Spencer shook his head. “That’s impossible. So the barn is a storage place for things that people killed around or went nuts?”
“Cursed items. That’s what it says here. The only thing that seems to keep us safe from the cursed articles is the Phantom.”
“Yeah, the Phantom two. This is a Rolls Royce Phantom ii. I knew I recognised it. It was mentioned in the third Indiana Jones movie so I looked it up and had a poster of it.”
Chrys flipped through the journal and absently said, “Maybe its fate that we’re here then.”
Spencer drummed the steering wheel with his thumbs. Sweat ran down his temple. Maybe it was fate. It was fate that his little foster sister wanted to explore the barn instead of sleeping on the couch. Would they have ended up killing each other? Was it going to be fate that they get stuck in the car all night? His ears strained to hear what was happening beyond the tarp. Things like this didn’t really happen.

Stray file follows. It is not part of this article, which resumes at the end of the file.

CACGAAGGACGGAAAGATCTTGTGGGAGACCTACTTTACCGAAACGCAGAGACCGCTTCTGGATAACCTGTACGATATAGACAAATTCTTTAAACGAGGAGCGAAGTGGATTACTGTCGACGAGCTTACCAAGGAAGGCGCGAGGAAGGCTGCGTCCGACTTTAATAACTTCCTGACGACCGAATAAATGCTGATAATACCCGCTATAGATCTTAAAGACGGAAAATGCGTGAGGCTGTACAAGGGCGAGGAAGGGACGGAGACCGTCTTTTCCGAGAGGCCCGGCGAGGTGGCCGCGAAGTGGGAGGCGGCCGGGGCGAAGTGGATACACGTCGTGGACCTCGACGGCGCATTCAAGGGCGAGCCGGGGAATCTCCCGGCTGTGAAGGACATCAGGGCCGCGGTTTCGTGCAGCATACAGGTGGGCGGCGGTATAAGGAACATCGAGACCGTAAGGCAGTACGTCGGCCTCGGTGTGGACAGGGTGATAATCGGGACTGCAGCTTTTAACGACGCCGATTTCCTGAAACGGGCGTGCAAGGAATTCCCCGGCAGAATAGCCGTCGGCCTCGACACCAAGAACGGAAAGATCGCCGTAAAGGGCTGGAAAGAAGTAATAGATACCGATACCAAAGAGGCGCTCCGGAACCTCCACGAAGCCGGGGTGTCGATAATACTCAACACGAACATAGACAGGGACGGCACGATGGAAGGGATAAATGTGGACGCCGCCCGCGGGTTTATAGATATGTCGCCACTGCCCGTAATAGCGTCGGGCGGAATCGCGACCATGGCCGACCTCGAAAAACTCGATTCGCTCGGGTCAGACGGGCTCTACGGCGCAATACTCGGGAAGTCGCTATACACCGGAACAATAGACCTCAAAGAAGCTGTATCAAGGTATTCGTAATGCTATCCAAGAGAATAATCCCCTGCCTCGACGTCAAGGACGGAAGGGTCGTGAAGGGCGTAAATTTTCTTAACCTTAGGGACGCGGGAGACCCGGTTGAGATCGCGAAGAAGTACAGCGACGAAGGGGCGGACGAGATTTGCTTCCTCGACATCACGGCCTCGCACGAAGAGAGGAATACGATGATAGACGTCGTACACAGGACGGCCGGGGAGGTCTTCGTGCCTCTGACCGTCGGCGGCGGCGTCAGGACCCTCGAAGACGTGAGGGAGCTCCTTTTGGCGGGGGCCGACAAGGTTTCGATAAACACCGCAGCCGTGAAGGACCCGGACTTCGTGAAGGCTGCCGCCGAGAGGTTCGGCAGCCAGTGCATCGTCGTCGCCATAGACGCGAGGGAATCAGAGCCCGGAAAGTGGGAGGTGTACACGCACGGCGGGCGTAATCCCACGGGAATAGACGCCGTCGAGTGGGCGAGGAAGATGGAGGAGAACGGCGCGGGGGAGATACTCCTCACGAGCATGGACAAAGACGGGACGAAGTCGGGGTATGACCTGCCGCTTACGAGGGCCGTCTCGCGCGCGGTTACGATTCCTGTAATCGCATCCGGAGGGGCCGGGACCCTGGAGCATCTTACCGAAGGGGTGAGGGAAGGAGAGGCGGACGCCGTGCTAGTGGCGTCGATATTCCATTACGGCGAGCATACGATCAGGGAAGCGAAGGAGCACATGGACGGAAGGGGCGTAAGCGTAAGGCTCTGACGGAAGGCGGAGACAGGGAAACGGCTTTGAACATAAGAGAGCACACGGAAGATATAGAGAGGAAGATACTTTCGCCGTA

Chrys continued reading the journal. She didn’t notice as time went by or the heat rising inside the car. She read about all of the items that had been found and the evil things that circled around them.
~ * ~
“Chrys, wake up.”
Chrys opened her eyes. The journal she had read had fallen on the floor again and she must have kicked it half under the seat. The lantern was still on lighting the whole car cab. Her brother’s face was covered in sweat.
“It’s morning.” Spencer pointed at his watch. It was eight-thirty in the morning. They had slept half the night. “I haven’t heard anything.”
Chrys ran a hand across her face wiping away her own perspiration. “You think it’s safe?”
Spencer slowly pushed the door open. It was still dark beyond the tarp. The smell of dust touched their noses. He pushed the tarp up as high as he could with one hand and held the lantern out in front of him. His foot scraped on the floor. He didn’t know what to expect. Was the ghostly woman going to be waiting for him? Was there a finger eating rodeo clown? What had been upstairs?